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Twelfth Night

Review by Matthew Taylor


I’m possibly biased of course, as “Twelfth Night” was the first Shakespeare play I ever performed in, but I really think it’s one of his better comedies. It’s got plenty of larger than life characters, some memorable set-pieces, and it’s not short on classic lines either : “if music be the food of love, play on”, “some are born great, some achieve greatness, some have greatness thrust upon them”, “better a witty fool than a foolish wit” etc.


Last week’s production by Pepper’s Ghost Theatre Company was an incredibly affectionate, playful interpretation of the play. As I’ve said before when reviewing their shows, one of their greatest skills is to make you forget the back-breaking length of what you’re watching (3 hours 10 minutes with the interval this time!) and lose yourself in the story. An extremely impressive trick if you can pull it off – and I’m relieved to say that they did it again.


The staging was a shrewd twist on the upstairs theatre space at Creed Street Theatre, akin to their previous Shakespearean production (“A Midsummer Night’s Dream”). The seating was arranged at either side of the space with a long thin ‘runway’ connecting Duke Orsino’s court and Olivia’s house at opposing ends. Much of the action took place in this central area, highlighting the tactical game being played out between the two factions – at times we were switching our gaze from end to end like a game of tennis . Kevin Jenkins design worked superbly well in its simple elegance. Across all of this, James Tearle’s lighting design was deceptively subtle.


I particularly enjoyed the addition by producer/director Rosemary Hill of a five-piece orchestra to the proceedings: directed by Shahnaz Hussain and led by Steve McDaniel (composed by them both), they created an extremely atmospheric backdrop – courtly but emotive. Certainly if music really IS the food of love, this was a sumptuous banquet indeed. I’m always a sucker for a cello – here resonantly provided by the always-brilliant Nicole Collarbone – but all five of the musicians were top-notch, their soundtrack effective without overpowering.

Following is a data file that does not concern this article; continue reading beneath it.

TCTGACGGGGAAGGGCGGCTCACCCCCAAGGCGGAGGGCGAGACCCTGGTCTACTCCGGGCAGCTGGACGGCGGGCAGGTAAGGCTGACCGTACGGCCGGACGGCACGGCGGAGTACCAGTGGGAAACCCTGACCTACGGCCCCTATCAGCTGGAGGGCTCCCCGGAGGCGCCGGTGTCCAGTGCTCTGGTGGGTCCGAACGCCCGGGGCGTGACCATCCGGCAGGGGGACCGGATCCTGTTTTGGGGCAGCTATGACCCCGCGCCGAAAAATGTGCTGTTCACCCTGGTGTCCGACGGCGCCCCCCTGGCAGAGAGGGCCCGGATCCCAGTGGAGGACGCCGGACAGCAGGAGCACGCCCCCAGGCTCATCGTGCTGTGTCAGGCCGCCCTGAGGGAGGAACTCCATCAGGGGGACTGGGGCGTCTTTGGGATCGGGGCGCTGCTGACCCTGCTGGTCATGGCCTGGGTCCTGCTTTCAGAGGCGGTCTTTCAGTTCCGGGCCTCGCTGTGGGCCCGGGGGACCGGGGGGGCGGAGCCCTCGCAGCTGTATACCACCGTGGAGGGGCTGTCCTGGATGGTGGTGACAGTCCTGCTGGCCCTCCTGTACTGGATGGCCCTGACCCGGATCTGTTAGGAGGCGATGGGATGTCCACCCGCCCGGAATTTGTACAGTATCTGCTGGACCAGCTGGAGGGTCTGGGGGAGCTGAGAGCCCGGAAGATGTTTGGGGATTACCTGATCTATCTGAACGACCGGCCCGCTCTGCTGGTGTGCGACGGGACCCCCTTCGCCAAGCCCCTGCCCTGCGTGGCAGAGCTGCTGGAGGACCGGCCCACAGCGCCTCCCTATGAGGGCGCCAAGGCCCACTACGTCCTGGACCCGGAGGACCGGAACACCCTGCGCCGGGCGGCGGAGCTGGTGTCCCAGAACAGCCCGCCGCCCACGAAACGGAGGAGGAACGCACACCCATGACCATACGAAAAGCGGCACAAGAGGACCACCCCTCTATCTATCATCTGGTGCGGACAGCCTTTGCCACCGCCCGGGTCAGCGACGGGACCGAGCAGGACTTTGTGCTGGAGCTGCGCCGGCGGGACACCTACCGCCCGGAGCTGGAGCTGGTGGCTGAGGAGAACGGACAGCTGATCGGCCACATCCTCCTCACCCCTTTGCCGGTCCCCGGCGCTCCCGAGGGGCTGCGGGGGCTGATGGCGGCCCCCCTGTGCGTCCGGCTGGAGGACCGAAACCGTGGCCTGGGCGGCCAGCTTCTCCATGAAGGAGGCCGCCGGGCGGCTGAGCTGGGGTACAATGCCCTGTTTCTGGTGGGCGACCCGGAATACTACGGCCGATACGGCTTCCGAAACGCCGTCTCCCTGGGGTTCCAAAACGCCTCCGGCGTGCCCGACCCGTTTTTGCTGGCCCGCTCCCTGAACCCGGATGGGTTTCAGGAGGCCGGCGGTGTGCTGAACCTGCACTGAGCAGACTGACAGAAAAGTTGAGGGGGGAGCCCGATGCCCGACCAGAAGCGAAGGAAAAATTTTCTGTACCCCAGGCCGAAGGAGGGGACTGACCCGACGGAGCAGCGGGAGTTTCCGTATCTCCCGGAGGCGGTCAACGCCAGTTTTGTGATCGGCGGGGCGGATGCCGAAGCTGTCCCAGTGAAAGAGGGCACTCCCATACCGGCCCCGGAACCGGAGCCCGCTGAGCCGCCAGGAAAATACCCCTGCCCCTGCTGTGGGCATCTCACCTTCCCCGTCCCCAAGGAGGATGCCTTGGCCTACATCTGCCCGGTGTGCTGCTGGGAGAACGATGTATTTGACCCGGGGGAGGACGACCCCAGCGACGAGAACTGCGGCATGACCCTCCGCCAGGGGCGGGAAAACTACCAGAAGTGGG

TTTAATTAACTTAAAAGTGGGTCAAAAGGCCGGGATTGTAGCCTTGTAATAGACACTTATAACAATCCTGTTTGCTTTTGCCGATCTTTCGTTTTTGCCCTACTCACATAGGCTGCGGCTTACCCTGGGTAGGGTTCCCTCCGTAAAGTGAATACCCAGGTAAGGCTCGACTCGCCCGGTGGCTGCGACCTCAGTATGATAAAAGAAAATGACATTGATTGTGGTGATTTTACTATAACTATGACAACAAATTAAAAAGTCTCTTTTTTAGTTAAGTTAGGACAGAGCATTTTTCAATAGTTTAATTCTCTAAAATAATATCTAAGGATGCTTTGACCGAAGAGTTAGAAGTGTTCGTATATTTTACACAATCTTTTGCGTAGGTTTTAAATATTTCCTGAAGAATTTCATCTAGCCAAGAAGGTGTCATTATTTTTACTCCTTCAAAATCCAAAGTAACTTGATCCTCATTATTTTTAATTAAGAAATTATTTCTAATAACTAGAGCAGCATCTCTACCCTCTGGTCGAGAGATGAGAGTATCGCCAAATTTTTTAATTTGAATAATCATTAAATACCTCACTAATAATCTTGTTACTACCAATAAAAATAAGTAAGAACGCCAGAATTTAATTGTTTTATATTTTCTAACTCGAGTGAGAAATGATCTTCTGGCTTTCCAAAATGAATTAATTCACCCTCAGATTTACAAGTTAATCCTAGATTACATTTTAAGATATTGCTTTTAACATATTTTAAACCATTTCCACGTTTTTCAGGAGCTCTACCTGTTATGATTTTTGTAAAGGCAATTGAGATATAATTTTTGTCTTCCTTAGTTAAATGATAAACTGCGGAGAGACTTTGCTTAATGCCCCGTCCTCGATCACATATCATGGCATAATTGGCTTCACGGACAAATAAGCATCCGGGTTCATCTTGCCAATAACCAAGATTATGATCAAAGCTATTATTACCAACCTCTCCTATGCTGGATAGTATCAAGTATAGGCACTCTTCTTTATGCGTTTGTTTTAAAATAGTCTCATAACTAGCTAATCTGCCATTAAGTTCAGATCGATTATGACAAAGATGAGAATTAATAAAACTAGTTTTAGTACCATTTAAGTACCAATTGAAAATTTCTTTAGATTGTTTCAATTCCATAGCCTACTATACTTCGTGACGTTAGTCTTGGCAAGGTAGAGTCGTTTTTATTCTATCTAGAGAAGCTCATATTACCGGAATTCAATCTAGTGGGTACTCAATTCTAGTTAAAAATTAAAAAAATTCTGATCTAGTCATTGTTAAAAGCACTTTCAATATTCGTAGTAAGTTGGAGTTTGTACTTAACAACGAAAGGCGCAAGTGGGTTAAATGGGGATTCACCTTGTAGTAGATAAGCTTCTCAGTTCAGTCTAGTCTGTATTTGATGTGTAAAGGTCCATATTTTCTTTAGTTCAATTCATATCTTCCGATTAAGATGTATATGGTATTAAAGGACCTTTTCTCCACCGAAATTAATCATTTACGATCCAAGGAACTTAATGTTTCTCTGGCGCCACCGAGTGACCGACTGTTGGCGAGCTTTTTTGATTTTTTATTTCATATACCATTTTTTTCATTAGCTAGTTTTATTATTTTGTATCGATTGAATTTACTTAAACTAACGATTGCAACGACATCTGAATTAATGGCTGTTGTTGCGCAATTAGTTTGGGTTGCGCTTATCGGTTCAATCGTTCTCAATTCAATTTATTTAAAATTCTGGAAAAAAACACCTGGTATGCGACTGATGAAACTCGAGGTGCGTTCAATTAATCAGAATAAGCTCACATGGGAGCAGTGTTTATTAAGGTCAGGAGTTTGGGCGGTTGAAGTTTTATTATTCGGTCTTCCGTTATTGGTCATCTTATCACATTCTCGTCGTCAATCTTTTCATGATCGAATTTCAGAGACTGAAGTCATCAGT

I never like to single out particular actors too much, especially in a production like this where EVERYONE was very strong in the performance. It was notable – it isn’t always with local Shakespeare shows – that all of the cast understood the sense in the lines they were delivering. Which helps, it really does. They’re to be commended on this – as is the director. I wish I had space to review all fourteen actors equally. But sadly I don’t.


Having said that, I’d be remiss not to mention in passing Erienne Kate Barr’s Viola – she delivered both the comedy value and the inherent longing in her cross-dressed central protagonist with pitch-perfect awareness. The moments during one of the songs where she sat with the Duke’s matey arm round her shoulder while her head drifted almost unconsciously towards his hand was heartbreaking.


As if to further explore the blurring of gender roles at the heart of “Twelfth Night”, Tracy Watchorn was cast as Feste, the fool. As is often the case with Shakespeare, Feste knows more than he lets on, and Tracy’s take on him was cleverly played: there was a bitter wistfulness to it. Alongside with the chirpy wisdom, this streak of melancholy meant that the fool became at one remove from the world of the other characters, almost Puckish – and certainly more pivotal a role than I’ve seen in other productions.


But to be honest, everyone was bang on form – you’d never know this was an opening night. The pace was great – energetic but clear – and the knockabout comedy provided by Sir Toby & Co genuinely amusing. And regular Pepper’s Ghost-goers will know exactly what I mean when I describe the treat of perfect casting which saw Bill Handley appear as Malvolio. Excellent stuff, a joy to watch throughout.


All in all, the usual high-quality show from this outstanding theatre company – achieving greatness and thrusting it upon us, you might say (if, like me, thou wert a foolish wit).

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